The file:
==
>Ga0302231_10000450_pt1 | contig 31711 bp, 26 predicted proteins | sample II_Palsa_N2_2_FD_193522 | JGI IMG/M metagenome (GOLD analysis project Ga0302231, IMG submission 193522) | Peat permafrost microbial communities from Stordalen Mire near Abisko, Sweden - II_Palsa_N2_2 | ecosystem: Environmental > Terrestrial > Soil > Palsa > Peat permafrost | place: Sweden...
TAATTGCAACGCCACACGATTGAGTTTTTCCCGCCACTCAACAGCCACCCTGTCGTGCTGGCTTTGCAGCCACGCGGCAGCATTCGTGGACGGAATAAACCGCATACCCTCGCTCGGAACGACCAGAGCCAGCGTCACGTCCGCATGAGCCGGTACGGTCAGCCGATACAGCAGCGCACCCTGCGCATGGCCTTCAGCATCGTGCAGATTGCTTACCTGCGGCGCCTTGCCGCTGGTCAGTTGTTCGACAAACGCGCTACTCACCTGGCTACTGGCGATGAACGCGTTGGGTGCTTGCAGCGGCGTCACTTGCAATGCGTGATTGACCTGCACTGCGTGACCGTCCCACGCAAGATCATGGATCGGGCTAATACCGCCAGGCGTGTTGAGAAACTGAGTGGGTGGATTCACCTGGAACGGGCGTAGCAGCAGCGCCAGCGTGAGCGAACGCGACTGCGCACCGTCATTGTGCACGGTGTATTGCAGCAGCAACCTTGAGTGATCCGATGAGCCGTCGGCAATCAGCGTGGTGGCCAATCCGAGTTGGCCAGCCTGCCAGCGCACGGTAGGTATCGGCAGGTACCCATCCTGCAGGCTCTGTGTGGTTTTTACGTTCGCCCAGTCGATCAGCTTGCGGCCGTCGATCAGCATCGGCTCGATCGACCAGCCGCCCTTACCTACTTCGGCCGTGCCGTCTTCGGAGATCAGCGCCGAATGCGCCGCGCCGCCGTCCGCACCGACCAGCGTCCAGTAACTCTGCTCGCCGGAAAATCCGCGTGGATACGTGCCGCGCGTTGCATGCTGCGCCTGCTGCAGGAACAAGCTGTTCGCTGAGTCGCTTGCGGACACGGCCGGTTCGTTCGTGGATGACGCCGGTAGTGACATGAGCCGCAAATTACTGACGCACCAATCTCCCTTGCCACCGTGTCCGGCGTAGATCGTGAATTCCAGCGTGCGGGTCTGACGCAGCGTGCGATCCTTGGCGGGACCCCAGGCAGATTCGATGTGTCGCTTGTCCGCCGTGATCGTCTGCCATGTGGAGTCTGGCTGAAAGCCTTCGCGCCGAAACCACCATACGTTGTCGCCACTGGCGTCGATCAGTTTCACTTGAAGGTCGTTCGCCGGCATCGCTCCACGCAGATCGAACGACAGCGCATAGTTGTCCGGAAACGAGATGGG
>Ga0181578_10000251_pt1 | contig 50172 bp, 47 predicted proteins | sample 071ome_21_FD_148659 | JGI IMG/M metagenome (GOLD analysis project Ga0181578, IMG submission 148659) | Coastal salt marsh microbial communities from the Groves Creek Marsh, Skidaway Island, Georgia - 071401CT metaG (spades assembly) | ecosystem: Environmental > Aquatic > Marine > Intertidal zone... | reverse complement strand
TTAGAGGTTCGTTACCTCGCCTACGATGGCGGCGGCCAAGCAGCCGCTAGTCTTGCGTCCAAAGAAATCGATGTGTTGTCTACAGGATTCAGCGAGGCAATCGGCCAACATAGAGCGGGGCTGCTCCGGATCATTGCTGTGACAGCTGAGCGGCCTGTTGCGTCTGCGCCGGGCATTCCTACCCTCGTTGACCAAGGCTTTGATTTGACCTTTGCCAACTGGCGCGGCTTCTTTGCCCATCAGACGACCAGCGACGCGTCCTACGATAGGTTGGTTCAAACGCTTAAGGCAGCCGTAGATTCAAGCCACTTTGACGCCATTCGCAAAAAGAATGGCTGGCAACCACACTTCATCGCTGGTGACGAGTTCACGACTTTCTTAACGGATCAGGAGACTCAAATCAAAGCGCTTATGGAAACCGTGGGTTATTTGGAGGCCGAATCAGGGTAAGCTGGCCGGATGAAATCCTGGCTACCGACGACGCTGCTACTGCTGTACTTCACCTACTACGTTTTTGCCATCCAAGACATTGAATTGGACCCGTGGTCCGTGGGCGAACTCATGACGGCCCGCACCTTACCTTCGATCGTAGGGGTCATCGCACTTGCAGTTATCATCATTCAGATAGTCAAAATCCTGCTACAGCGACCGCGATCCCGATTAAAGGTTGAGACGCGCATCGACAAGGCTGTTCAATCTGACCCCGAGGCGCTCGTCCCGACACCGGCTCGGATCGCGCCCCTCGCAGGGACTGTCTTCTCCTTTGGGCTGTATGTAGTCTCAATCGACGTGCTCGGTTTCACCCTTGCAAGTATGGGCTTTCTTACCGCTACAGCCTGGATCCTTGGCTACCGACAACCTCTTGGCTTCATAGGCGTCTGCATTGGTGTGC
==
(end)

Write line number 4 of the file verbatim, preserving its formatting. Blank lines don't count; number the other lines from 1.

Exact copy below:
TTAGAGGTTCGTTACCTCGCCTACGATGGCGGCGGCCAAGCAGCCGCTAGTCTTGCGTCCAAAGAAATCGATGTGTTGTCTACAGGATTCAGCGAGGCAATCGGCCAACATAGAGCGGGGCTGCTCCGGATCATTGCTGTGACAGCTGAGCGGCCTGTTGCGTCTGCGCCGGGCATTCCTACCCTCGTTGACCAAGGCTTTGATTTGACCTTTGCCAACTGGCGCGGCTTCTTTGCCCATCAGACGACCAGCGACGCGTCCTACGATAGGTTGGTTCAAACGCTTAAGGCAGCCGTAGATTCAAGCCACTTTGACGCCATTCGCAAAAAGAATGGCTGGCAACCACACTTCATCGCTGGTGACGAGTTCACGACTTTCTTAACGGATCAGGAGACTCAAATCAAAGCGCTTATGGAAACCGTGGGTTATTTGGAGGCCGAATCAGGGTAAGCTGGCCGGATGAAATCCTGGCTACCGACGACGCTGCTACTGCTGTACTTCACCTACTACGTTTTTGCCATCCAAGACATTGAATTGGACCCGTGGTCCGTGGGCGAACTCATGACGGCCCGCACCTTACCTTCGATCGTAGGGGTCATCGCACTTGCAGTTATCATCATTCAGATAGTCAAAATCCTGCTACAGCGACCGCGATCCCGATTAAAGGTTGAGACGCGCATCGACAAGGCTGTTCAATCTGACCCCGAGGCGCTCGTCCCGACACCGGCTCGGATCGCGCCCCTCGCAGGGACTGTCTTCTCCTTTGGGCTGTATGTAGTCTCAATCGACGTGCTCGGTTTCACCCTTGCAAGTATGGGCTTTCTTACCGCTACAGCCTGGATCCTTGGCTACCGACAACCTCTTGGCTTCATAGGCGTCTGCATTGGTGTGC